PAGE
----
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Elderly Accountholder Concerns

We have an elderly customer who has a savings account with a fair amount of money in it. She must have Alzheimer's or some kind of mental problem and is very confused all of the time. She never makes any sense in her requests. In fact, her latest request is that we find her a house with water. (We believe she may have even had her water cut off at her home due to delinquent payments, but we don't know.) She brought in numerous social security checks the other day that she has been "saving". They were over a year old, so we sent them to social security and they are supposed to re-issue her new ones. She refuses to have her checks direct deposited and she doesn't want anybody to know her "business". A daughter brings her to the bank, but always waits for her in the car. What should we do about this situation? Try and talk to the daughter? We think she needs a guardian or power of attorney. We don't really have any right to say a whole lot to anyone, but we are concerned for her well-being.

Answer by Dana Turner

To my knowledge, every county and state maintains a Council on Aging office. Placing an anonymous call to this agency may prompt someone to inquire into your customer's welfare. A similar call to the Public Guardian's Office (usually located within the District Attorney's Office) may also yield some positive results. Another resource is your local law enforcement agency, who can dispatch an officer to "check the welfare" of any person.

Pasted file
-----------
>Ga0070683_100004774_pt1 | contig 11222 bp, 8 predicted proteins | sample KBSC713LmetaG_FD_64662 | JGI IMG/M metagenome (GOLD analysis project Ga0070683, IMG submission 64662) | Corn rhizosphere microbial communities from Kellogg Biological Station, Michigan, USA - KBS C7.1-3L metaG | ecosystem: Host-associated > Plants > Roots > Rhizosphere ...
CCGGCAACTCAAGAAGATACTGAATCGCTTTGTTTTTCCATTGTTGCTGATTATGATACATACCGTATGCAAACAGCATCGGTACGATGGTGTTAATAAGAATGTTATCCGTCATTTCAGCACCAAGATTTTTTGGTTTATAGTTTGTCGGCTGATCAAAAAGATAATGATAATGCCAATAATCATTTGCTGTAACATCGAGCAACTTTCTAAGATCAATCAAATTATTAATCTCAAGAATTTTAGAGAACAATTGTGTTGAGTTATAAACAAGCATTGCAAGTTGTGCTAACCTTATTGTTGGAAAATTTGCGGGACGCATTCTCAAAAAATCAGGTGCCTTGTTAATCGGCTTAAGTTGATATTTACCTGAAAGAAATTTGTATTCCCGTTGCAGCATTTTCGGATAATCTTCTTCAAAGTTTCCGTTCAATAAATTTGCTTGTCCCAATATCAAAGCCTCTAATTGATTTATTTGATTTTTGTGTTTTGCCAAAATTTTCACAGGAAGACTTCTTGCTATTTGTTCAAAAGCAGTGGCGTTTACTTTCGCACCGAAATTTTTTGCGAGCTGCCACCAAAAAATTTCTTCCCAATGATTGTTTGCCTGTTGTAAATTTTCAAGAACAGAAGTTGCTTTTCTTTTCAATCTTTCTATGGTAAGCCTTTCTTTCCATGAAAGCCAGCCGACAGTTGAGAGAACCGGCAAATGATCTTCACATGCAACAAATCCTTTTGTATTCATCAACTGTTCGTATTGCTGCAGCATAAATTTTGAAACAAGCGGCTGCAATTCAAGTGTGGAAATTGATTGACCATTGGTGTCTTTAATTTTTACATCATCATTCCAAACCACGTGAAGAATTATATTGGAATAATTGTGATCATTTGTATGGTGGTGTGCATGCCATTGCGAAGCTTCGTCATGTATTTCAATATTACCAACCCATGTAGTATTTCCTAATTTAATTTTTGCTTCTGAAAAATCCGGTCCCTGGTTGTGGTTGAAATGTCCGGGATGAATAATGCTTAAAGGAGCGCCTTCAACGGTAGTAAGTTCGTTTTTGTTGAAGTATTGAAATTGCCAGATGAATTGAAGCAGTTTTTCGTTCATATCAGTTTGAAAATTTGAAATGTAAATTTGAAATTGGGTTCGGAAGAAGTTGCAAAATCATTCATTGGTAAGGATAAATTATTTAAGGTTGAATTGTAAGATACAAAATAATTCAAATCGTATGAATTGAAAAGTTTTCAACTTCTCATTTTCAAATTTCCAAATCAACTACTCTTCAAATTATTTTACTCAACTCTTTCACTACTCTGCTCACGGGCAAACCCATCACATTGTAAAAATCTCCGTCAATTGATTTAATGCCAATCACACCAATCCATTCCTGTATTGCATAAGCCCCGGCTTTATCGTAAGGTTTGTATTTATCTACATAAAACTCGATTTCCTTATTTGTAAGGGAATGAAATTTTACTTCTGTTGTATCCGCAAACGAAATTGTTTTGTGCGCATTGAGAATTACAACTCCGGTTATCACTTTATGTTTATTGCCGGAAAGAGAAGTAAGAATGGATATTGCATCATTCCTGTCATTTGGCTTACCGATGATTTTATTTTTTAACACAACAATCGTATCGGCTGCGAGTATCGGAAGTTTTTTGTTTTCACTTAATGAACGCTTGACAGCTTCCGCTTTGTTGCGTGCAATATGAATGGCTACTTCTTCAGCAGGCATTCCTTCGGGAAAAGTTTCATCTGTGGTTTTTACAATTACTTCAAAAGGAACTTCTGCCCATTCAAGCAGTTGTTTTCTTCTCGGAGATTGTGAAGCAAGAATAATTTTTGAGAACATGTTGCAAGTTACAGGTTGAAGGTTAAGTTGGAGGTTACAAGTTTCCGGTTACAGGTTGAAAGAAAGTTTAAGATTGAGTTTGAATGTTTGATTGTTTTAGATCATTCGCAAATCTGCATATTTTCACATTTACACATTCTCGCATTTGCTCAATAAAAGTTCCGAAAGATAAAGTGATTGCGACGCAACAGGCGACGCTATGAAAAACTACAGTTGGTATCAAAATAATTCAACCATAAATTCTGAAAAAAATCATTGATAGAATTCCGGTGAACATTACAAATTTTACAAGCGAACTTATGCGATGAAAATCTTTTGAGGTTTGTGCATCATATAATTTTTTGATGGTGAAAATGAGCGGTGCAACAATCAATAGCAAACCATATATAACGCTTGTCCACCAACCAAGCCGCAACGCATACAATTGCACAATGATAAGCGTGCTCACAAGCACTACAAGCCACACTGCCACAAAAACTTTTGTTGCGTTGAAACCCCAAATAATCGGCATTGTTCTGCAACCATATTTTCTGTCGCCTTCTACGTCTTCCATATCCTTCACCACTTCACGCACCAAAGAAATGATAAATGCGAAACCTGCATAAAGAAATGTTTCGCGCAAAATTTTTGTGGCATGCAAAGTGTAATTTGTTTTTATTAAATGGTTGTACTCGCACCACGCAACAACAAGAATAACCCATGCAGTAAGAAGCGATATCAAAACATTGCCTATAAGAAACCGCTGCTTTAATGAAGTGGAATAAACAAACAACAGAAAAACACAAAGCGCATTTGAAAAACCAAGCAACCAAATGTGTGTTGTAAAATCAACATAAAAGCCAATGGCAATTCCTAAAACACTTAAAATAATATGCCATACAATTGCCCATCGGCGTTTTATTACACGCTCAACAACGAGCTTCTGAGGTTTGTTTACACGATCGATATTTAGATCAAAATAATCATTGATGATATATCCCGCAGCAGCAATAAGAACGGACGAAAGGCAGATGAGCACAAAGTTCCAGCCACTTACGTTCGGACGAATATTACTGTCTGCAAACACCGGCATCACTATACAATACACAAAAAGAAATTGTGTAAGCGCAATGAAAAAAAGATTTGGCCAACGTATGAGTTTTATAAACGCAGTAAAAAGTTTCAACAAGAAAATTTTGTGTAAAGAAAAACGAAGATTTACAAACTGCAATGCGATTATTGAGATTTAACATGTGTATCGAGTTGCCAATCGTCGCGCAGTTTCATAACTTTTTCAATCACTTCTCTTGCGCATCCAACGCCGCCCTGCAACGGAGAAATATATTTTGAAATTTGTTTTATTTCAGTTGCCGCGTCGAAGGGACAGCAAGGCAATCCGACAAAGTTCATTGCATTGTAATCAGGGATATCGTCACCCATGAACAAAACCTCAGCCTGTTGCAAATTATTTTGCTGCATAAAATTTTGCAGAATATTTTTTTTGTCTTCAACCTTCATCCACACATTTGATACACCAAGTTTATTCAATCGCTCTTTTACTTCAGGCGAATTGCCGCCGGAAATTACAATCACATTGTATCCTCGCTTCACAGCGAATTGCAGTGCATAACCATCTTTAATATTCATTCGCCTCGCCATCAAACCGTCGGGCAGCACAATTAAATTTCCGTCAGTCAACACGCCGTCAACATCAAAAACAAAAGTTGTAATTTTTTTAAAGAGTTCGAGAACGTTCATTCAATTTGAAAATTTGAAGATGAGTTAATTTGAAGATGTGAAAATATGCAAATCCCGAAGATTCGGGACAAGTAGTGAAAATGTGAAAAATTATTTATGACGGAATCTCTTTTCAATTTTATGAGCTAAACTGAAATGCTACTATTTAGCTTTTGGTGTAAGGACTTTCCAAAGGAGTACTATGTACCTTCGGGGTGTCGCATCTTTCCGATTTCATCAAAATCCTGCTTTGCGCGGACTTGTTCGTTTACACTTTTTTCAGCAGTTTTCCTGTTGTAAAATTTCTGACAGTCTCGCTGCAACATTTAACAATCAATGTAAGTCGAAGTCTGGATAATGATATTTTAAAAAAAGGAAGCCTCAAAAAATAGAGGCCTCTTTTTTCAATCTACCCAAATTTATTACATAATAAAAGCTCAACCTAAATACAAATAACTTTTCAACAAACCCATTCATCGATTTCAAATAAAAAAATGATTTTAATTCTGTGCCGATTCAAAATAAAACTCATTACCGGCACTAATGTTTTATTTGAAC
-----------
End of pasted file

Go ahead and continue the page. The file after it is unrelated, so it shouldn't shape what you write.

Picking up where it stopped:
But be careful about honoring privacy issues.


Answer by Ken Golliher

As Dana indicates, aside from privacy concerns, this is largely an issue of state law. I would note that, due to the prevalence of caller ID in government agencies, an "anonymous" call should not be made from the bank.

Many states have given banks some guidance in this area, so look at your statutes. In my home state, banks are allowed to contact state agencies regarding the elderly. In Florida, they are required to. However, in both cases I believe the trigger is "financial abuse." That's not what you are talking about here, but you could certainly say the potential for financial abuse exists in your situation.

Talking to the daughter is probably the best approach, but results might be better assured if, as Dana suggests, you get someone from law enforcement to investigate and let them do it. As a former trust officer, I know how hard it is for some children to acknowledge their parents' infirmities. As the child is likely to be "blamed" for any curtailment of the parent's freedom, dealing with those infirmities is even more difficult.

First published on 12/2/02

First published on 12/02/2002

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